In many cases, the embedding layer will be transparent to the application developer. It provides a full set of default functions for interaction between Prolog and the host operating system. Frequently all you will need to do is use the extended FLI and let the defaults provided by Quintus Prolog take care of the operating system requirements concerning memory management and I/O. However, Prolog no longer insists on controlling memory management and input/output operations, should this be impossible or undesirable in your application. These default interfaces are fully user redefinable.
Memory management: Quintus Prolog release 3 does not have any restrictions on the underlying memory. This is a crucial aspect of embeddability. Any good Prolog implementation will start up with the minimum amount of memory necessary and expand and shrink depending on the memory needed to execute each goal. In previous releases of Quintus Prolog (as well as most other Prolog implementations) all the memory that Prolog used had to be contiguous. So it was possible that if some foreign component of the application allocated memory from the top, it would disable Prolog from growing any further. With release 3, Quintus Prolog runs on discontiguous memory. Therefore Prolog can share the process's address space with memory allocated to Prolog interspersed with memory allocated by other components of the application.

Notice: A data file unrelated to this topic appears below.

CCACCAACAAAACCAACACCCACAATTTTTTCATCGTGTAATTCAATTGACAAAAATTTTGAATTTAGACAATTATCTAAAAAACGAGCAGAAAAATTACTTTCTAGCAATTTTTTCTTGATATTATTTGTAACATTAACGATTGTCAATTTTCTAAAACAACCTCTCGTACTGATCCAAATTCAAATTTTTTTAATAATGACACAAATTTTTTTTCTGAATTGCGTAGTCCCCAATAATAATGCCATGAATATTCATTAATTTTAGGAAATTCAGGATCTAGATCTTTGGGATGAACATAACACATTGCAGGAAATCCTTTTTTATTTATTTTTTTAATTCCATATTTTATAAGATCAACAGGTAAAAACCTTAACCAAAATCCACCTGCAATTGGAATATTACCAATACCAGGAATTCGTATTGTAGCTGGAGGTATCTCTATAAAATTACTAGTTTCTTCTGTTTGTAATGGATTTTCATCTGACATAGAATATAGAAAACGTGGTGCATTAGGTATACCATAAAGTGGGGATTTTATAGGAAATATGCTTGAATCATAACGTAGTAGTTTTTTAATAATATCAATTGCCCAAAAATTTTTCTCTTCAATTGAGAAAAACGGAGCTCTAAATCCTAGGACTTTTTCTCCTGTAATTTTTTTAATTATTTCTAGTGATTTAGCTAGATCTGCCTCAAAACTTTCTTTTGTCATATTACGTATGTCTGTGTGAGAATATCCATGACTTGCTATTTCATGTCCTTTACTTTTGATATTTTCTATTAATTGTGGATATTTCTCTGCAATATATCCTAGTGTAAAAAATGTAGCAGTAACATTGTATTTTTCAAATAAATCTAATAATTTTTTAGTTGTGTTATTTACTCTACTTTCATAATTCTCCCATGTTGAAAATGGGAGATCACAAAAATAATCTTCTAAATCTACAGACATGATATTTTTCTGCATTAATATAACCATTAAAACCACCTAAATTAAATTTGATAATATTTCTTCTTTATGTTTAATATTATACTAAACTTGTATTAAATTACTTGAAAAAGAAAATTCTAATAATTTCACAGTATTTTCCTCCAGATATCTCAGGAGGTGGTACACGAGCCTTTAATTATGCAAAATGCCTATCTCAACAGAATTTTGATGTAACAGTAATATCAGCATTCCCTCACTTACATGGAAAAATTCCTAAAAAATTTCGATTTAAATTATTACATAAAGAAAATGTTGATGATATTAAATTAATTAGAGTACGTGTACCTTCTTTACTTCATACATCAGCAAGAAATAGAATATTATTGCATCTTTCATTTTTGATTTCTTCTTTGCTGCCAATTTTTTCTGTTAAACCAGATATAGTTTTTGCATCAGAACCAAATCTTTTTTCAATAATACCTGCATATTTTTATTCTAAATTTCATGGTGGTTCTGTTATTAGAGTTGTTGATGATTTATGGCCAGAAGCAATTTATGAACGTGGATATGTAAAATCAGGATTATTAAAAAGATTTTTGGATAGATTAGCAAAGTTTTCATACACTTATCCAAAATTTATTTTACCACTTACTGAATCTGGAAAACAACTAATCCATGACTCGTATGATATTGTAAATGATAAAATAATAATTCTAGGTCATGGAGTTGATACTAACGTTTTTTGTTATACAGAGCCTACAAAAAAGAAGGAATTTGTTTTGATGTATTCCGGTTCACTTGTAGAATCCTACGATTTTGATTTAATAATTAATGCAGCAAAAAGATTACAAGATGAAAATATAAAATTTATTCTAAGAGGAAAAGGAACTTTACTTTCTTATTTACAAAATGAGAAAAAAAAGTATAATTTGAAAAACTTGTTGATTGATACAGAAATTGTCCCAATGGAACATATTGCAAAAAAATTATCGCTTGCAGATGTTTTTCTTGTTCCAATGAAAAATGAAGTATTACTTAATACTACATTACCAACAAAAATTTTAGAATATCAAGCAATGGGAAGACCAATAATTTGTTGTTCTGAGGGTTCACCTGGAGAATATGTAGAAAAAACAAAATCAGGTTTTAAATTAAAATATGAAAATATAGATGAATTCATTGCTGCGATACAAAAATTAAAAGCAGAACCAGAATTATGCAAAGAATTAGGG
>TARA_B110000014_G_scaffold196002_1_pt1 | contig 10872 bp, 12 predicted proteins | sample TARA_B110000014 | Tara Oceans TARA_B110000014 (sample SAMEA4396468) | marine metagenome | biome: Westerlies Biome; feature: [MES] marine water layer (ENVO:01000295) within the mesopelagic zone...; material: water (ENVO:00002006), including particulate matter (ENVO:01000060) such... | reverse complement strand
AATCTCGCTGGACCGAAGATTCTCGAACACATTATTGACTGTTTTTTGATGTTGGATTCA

The user can replace Quintus Prolog's low level memory management functions. This is essential if the user has an application that would like to take care of all memory management and does not want Prolog to directly make system calls to the OS to allocate memory. This makes it easy to link Prolog with other components that have more rigid restrictions about its memory allocation. (Discussed further in fli-emb-how-mem).
Input/Output: The user can create, access and manipulate Prolog I/O streams from foreign code. This provides a unified way of performing I/O from Prolog as well as foreign code. It also gives the user the ability to have I/O streams to sockets, pipes or even windows. Graphical user interfaces have become a natural Prolog component of an application.
The low level I/O functions can also be replaced. This is essential if the user has a large application and wants to take care of all I/O without any direct calls from Prolog to the OS to perform I/O. This is elaborated in fli-emb-how-iou.
Windows caveat: Redefining functions in the Embedding Layer only works in executables built with
-S; see sap-rge-sos.